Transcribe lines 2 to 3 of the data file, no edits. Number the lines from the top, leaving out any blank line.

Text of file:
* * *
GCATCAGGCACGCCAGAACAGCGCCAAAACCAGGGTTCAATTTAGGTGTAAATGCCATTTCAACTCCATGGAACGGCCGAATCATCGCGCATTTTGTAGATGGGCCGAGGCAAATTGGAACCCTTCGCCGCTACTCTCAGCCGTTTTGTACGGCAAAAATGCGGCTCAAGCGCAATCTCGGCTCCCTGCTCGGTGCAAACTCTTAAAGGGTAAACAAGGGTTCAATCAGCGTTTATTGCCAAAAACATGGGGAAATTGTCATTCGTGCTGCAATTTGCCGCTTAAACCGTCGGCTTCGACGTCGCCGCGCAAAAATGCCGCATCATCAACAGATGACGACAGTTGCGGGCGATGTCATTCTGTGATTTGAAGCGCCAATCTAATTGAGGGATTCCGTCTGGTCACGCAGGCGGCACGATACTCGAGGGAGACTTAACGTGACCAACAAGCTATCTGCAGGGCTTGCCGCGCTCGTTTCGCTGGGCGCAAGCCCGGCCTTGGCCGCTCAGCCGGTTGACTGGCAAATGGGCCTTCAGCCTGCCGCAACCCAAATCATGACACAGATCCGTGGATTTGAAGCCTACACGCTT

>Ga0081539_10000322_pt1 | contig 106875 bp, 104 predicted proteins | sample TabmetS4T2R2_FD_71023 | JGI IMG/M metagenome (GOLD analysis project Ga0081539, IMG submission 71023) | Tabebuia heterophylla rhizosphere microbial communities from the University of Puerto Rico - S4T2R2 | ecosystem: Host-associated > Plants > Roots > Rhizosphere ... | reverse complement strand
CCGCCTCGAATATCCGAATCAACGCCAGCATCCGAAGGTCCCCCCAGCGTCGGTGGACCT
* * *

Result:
>Ga0081539_10000322_pt1 | contig 106875 bp, 104 predicted proteins | sample TabmetS4T2R2_FD_71023 | JGI IMG/M metagenome (GOLD analysis project Ga0081539, IMG submission 71023) | Tabebuia heterophylla rhizosphere microbial communities from the University of Puerto Rico - S4T2R2 | ecosystem: Host-associated > Plants > Roots > Rhizosphere ... | reverse complement strand
CCGCCTCGAATATCCGAATCAACGCCAGCATCCGAAGGTCCCCCCAGCGTCGGTGGACCT